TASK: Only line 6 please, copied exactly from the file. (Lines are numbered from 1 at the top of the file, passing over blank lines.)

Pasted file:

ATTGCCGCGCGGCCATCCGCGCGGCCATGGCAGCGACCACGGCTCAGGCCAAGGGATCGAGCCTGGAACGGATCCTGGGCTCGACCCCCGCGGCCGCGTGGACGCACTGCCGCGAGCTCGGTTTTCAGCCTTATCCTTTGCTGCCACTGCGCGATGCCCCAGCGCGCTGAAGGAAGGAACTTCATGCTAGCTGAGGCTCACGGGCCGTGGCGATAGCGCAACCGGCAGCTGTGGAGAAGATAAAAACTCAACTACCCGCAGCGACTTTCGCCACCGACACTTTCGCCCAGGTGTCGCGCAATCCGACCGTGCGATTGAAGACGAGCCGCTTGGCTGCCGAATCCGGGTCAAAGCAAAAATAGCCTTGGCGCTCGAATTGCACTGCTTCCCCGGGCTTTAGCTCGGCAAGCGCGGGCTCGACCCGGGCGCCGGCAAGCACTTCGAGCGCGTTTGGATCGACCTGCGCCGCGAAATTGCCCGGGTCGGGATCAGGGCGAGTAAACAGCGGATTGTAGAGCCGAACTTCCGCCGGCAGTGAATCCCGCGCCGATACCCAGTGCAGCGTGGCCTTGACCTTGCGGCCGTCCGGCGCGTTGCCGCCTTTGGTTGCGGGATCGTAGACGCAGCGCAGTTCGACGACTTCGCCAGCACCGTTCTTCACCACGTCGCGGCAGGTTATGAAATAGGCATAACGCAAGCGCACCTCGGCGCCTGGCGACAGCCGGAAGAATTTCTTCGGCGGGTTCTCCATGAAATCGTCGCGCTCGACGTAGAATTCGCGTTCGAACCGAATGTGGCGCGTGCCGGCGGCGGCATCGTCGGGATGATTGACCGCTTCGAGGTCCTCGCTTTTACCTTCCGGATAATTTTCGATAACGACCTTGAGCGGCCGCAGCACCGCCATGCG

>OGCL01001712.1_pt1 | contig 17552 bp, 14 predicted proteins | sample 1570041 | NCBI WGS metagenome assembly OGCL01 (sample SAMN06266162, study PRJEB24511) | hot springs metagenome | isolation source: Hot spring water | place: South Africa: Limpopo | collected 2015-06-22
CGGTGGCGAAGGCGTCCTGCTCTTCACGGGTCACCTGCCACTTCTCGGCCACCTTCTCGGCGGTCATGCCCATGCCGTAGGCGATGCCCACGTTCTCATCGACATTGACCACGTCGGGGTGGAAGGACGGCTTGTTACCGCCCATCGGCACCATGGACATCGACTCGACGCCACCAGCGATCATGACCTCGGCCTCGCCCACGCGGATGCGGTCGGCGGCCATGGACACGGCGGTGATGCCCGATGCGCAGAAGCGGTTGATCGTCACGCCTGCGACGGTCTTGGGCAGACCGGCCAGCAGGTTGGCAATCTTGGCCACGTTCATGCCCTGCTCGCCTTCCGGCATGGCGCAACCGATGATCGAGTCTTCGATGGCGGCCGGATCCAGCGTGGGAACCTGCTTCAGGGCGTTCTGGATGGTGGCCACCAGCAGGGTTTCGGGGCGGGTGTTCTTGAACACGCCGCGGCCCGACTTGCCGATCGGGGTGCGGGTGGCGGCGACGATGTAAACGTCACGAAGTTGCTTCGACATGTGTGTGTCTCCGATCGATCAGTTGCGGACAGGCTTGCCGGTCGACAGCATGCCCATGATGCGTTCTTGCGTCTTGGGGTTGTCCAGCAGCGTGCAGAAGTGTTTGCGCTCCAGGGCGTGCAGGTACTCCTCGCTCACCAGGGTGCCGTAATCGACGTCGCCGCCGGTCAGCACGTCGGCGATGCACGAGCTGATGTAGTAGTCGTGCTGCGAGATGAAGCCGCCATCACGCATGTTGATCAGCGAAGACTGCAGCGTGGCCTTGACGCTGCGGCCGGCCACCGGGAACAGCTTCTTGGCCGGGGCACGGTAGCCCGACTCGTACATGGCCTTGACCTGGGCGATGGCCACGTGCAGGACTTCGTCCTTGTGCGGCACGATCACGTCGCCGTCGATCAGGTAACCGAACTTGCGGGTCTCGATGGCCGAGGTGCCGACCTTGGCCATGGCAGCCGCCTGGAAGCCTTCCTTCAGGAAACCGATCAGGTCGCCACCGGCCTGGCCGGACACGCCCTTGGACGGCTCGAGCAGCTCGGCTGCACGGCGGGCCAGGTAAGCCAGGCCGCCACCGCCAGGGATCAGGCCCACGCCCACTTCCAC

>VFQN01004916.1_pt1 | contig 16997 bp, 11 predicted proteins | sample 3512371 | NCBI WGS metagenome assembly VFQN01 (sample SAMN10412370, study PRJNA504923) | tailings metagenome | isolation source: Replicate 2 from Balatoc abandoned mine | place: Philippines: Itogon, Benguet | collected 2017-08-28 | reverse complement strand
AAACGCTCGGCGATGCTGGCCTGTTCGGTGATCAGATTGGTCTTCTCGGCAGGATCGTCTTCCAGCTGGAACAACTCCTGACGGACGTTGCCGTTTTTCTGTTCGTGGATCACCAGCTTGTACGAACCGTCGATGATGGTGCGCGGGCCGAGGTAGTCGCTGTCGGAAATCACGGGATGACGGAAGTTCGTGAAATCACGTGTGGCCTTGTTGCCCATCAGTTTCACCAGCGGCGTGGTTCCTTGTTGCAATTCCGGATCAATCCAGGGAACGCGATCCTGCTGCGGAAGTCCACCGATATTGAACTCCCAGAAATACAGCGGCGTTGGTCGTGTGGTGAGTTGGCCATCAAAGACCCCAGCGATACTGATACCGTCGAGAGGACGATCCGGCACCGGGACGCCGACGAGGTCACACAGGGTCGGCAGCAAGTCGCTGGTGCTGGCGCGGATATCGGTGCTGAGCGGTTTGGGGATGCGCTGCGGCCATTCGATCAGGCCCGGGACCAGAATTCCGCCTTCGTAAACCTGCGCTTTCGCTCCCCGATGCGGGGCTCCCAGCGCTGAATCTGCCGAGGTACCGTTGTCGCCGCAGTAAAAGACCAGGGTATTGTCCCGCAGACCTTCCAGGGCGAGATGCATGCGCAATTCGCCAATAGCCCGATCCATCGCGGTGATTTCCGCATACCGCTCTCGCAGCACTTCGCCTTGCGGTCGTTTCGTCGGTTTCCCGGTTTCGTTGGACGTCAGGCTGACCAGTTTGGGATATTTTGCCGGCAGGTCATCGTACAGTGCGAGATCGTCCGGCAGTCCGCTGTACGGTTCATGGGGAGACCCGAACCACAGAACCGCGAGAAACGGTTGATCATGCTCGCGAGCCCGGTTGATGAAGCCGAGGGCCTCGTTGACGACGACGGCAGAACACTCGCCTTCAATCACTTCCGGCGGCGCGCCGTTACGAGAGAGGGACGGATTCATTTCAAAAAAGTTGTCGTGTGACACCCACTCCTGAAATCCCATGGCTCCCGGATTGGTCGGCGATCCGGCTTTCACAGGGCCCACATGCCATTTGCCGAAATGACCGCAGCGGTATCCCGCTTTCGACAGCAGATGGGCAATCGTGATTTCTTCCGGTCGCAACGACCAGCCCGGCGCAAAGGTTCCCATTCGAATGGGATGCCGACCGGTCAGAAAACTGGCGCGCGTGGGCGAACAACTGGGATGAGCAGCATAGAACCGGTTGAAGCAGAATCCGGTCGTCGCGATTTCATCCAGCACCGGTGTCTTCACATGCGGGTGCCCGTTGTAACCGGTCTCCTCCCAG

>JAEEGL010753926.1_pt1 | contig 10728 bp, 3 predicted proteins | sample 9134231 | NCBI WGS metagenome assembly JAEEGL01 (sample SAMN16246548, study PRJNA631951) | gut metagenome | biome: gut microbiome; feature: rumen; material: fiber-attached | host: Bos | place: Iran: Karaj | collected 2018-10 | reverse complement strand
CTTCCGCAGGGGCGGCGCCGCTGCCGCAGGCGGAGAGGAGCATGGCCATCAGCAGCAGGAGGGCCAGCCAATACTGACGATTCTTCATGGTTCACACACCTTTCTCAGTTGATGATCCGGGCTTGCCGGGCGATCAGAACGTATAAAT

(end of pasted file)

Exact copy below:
>JAEEGL010753926.1_pt1 | contig 10728 bp, 3 predicted proteins | sample 9134231 | NCBI WGS metagenome assembly JAEEGL01 (sample SAMN16246548, study PRJNA631951) | gut metagenome | biome: gut microbiome; feature: rumen; material: fiber-attached | host: Bos | place: Iran: Karaj | collected 2018-10 | reverse complement strand